In today’s landmark decision in favor of the ACLU, the Second Circuit Court of Appeals ruled that for the NSA’s phone-data collection program to be legal, Congress would have to explicitly authorize it with legislation. They may get that chance as the 9/11-era Patriot Act expires in the beginning of June — though the leading replacement option in Congress, the bipartisan USA Freedom Act, drops the controversial program. (If the Patriot Act is not extended, it and the NSA’s bulk data collection will end.)
Even setting aside the legislative questions, there is still a great deal to unpack from today’s ruling. For instance, one of the most notable aspects of the decision was that the ACLU’s standing to file the suit against the government in the first place was validated. Vice’s Jason Koebler explains:
The Patriot Act’s secrecy clauses have led the government to argue that any challenges to it would out national security secrets. The government also said that, because it’s a secret program, it should be impossible for people to know they’ve been spied on or been harmed—meaning they shouldn’t be allowed to challenge the government in court. The court disagreed.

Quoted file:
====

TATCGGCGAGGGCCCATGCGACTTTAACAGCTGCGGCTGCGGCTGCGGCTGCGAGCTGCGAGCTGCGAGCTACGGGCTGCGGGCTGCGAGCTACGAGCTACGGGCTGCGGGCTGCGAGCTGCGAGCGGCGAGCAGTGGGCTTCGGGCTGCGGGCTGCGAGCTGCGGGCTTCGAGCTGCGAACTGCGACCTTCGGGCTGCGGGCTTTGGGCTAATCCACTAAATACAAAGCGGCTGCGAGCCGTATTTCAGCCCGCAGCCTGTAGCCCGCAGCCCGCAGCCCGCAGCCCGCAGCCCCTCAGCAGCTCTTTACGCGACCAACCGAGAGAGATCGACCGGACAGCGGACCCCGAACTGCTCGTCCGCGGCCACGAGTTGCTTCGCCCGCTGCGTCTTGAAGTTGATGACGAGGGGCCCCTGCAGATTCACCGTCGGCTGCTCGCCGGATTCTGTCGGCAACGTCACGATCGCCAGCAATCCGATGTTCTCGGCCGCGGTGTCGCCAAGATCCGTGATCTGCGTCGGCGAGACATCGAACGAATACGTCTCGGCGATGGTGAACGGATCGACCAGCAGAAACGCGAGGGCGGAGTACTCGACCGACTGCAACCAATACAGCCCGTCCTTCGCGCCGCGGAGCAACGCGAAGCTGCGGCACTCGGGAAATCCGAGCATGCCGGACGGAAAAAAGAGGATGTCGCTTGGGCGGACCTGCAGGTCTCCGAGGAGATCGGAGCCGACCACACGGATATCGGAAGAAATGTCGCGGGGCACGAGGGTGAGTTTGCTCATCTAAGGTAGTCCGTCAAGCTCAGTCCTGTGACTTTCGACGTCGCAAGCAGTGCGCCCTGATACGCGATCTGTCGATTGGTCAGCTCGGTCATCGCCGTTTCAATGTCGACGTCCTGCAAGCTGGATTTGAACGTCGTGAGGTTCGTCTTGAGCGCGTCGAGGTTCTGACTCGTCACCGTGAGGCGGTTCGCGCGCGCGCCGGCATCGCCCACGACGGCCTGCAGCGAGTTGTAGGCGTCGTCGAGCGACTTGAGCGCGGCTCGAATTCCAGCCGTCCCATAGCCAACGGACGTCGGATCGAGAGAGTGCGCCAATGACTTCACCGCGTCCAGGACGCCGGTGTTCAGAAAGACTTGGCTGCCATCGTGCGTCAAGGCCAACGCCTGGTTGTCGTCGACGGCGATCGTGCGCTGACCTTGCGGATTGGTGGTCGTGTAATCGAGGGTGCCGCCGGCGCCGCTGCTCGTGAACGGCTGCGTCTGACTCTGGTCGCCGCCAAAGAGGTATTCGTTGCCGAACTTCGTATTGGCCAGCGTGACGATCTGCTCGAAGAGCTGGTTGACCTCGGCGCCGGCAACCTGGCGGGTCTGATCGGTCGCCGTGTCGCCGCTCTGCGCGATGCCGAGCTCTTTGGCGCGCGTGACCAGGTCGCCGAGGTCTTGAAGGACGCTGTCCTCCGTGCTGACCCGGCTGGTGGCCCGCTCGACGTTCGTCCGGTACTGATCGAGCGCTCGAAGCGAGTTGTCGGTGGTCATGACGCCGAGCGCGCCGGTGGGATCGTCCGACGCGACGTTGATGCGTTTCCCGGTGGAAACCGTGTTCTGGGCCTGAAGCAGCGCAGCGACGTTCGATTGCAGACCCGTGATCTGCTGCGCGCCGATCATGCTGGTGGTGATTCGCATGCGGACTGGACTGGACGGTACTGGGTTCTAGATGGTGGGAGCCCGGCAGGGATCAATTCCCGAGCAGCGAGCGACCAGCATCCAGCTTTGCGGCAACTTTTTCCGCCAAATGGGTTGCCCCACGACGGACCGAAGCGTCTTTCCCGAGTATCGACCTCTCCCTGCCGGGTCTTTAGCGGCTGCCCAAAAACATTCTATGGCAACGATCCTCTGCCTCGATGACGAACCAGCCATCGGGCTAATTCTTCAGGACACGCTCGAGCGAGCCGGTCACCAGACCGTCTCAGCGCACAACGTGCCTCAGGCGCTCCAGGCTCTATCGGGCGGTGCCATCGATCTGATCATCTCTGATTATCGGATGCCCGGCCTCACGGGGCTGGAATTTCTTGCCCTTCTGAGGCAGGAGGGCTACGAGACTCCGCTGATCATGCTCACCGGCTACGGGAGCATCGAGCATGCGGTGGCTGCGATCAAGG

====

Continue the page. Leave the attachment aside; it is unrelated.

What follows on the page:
Slate’s Mark Joseph Stern elaborates on that distinction, and highlights how today marks a clear victory for Edward Snowden:
As the Second Circuit candidly admits, its decision on Thursday is entirely the result of Edward Snowden’s decision to leak details of the bulk collection program two years ago. Before that leak, Americans hoping to challenge NSA surveillance were unable to establish standing — that is, legal authority to challenge a law — because they couldn’t prove the surveillence targeted them. The documents Snowden leaked, however, proved that the NSA forced Verizon “to produce detail records, every day, on all telephone calls made through its systems or using its services where on or both ends of the call are located in the United States.” Thanks to that leak, Verizon customers have standing to challenge that surveillance in court, since they can now be certain the government spied on their phone records.
In libertarian Jim Harper’s mind, another key conclusion of the court was that data is private property, a decision that means the Constitution can be used to protect digital privacy:
“The Fourth Amendment protects against unreasonable searches and seizures,” the court emphasized. Data is a thing that can be owned, and when the government takes someone’s data, it is seized. In this situation, the data is owned jointly by telecommunications companies and their customers. The companies hold it subject to obligations they owe their customers limiting what they can do with it.